“When senior management became aware of the reprimand it was immediately rescinded,” agency spokeswoman Dorothy J. Clark said in an e-mail.

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  • Credit Reports Freeze Creates Problems

         From Ann Carns, writing in the New York Times "Bucks" column:
    I wrote this week about expanded online services offered by the Social Security Administration through its My Social Security Web site.
    In response, a Bucks reader wrote to express his disappointment that, because he had a security freeze on his credit reports, he had been unable to create an online account...
    Mark Hinkle, a spokesman for the agency, said My Social Security works through Experian, one of the three major credit bureaus, to verify the identities of people setting up online accounts. When you go online to register, the agency’s system performs a so-called “soft” inquiry of your Experian credit file. If a freeze is in place, your information can’t be accessed and you can’t create an account, at least not without jumping through some extra hoops.

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  • Jan 10, 2013

    Maybe Republicans Don't Really Want Sequestration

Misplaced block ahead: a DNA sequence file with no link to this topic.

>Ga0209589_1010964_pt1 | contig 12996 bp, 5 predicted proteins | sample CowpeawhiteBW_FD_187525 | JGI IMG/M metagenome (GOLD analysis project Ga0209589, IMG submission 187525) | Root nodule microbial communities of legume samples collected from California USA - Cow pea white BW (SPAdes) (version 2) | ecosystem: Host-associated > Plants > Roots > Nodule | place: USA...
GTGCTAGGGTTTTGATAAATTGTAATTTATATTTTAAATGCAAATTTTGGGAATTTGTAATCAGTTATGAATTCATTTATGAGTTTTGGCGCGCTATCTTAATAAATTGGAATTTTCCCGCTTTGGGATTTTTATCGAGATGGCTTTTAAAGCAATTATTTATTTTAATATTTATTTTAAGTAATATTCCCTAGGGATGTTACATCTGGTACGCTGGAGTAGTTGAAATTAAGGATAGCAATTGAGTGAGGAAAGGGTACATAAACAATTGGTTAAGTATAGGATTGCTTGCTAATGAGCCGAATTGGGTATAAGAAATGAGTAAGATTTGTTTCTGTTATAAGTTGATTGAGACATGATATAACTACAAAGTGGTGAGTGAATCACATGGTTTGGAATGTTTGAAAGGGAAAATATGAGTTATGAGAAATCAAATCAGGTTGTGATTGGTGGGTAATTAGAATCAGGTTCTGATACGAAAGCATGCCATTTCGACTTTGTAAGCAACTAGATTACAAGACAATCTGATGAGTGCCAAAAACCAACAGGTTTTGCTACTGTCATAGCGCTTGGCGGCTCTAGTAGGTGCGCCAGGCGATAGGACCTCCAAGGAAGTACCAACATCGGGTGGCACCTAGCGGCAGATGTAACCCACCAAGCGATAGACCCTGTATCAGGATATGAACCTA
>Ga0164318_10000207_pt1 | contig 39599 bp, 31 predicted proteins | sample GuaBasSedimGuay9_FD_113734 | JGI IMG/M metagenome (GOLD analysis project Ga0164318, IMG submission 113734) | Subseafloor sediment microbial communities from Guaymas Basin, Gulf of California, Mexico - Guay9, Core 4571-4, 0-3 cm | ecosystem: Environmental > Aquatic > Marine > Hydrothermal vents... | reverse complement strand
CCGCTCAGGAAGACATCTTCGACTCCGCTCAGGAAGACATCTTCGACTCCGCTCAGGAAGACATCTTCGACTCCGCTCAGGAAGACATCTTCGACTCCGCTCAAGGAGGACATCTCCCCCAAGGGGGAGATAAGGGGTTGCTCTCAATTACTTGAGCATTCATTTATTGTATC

From The Hill:
    House Republican defense hawks are pushing back strongly against Speaker John Boehner’s (R-Ohio) claim that he has GOP support to allow steep automatic budget cuts to take effect if President Obama does not agree to replace them with other reductions. ...
    “I don’t support that,” said Rep. Duncan Hunter (R-Calif.), a member of the Armed Services Committee whose district includes one of the nation’s largest military installations. “You get into dangerous territory when you talk about using national security as a bargaining chip with the president.” ...
    The Speaker suggested the sequester was a stronger leverage point for Republicans than the upcoming deadline to raise the debt ceiling ...
    “In order to get the Republican Conference to pass the debt-limit increase last time, he promised them sequestration would not go in place,” the Republican House member said, speaking on the condition of anonymity. “To be using sequestration and these defense cuts in the next debt-limit talks certainly is pretty bad déjà vu for the Republican Conference.”

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  • "He's Been Campaigning For The Job Forever"

         From the Boston Globe:
    Tufts Health Plan chief executive James Roosevelt Jr. is a candidate to run the Social Security Administration, the program his grandfather signed into law in 1935, according to people briefed on the matter....
    He helped lead a review of the Social Security Administration as part of President Obama’s transition team, and previously served as associate commissioner for retirement policy for the agency under President Clinton. ...